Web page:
Called “Divided We Stand,” The Chicago Council on Global Affairs published its 2020 survey on U.S. foreign policy. Ranging from alliances to national security to trade, the report’s topics covered much of the international landscape. Its goal was to compare Democrats’, Republicans’, and Independents’ opinions.
Our goal is to see what they said about globalization.
Let’s clarify first. The Peterson Institute tells us that a narrow definition of globalization takes us to international trade and investment flows. However, more broadly it describes the world’s connections. Globalization refers to economies, cultures, and populations.
From a Peterson Institute video:
Although the numbers differ for individual categories and political parties, everywhere, a majority approves of international trade. Asked about the U.S. economy, job creation, and impact on consumers, more of us said international trade is good:
Correspondingly, a majority of respondents approved of retaining our global connections. Equaling past highs, 65 percent felt that globalization was mostly good for the U.S. However, the Democrats pulled the (black) approval line upward to 65 percent:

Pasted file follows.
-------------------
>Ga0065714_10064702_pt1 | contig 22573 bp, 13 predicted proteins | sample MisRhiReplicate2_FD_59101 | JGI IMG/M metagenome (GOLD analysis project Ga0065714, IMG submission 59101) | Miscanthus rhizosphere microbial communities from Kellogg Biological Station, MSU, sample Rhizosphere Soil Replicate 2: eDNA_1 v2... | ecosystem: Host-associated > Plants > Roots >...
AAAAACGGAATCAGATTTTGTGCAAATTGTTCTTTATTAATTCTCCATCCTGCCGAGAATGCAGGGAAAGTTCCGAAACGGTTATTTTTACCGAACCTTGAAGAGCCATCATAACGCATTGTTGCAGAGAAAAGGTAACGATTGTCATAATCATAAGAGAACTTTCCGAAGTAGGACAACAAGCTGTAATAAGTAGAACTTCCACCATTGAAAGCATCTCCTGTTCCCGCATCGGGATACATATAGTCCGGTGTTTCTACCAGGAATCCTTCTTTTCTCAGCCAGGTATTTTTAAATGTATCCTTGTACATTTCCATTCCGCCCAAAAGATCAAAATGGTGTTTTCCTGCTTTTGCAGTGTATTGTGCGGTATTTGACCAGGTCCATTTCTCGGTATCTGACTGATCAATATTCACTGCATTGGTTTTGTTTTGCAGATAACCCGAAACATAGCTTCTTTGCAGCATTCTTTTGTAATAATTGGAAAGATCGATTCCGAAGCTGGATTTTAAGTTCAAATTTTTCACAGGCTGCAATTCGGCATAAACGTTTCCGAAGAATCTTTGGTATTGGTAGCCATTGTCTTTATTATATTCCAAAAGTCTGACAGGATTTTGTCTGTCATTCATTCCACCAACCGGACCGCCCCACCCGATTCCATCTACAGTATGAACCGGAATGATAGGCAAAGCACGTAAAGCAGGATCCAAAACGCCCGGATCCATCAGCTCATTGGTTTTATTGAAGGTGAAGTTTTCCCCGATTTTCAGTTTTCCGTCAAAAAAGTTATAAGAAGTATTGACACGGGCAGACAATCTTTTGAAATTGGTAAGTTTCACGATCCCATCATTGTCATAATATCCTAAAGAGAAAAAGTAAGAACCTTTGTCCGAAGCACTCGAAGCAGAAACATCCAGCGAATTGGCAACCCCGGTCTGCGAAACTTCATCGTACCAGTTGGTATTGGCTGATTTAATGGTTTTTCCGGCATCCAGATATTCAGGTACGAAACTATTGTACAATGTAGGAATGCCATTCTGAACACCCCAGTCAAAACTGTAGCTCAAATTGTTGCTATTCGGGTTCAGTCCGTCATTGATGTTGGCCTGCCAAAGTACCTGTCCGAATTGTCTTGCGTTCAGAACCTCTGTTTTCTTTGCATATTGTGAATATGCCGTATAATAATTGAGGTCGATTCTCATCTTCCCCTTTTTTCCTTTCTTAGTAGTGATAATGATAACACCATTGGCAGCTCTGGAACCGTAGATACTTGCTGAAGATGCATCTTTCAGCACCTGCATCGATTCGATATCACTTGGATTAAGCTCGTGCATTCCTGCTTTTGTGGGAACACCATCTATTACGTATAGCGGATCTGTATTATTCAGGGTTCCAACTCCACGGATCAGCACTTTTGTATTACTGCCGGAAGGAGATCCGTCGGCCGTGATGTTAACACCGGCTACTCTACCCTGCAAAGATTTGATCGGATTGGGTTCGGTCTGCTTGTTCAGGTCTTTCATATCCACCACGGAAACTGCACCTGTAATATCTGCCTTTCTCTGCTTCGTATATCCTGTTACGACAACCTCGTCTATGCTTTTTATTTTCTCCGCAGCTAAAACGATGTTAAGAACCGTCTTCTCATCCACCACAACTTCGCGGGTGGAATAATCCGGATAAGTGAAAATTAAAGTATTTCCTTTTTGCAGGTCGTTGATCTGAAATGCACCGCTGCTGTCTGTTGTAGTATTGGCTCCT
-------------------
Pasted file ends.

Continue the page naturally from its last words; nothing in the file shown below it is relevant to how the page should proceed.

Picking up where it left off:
Again, Democrats do not want to disconnect from the world. They prefer the lower costs created by global supply chains:
Our Bottom Line: Globalization and Politics
While overall, our international connections get a yes, there is a party divide. Republicans tend toward tariffs and maintaining but not adding to free trade agreements. Meanwhile Democrats are more likely to cite the benefits of our global network. They see the upside of trade.
My sources and more: Thanks to the Susan Rice NY Times OP-Ed for alerting me to the Chicago Council’s survey, “Divided We Stand” executive summary and report. Then, as always, I went to the Peterson Institute to see how they defined and explained globalization.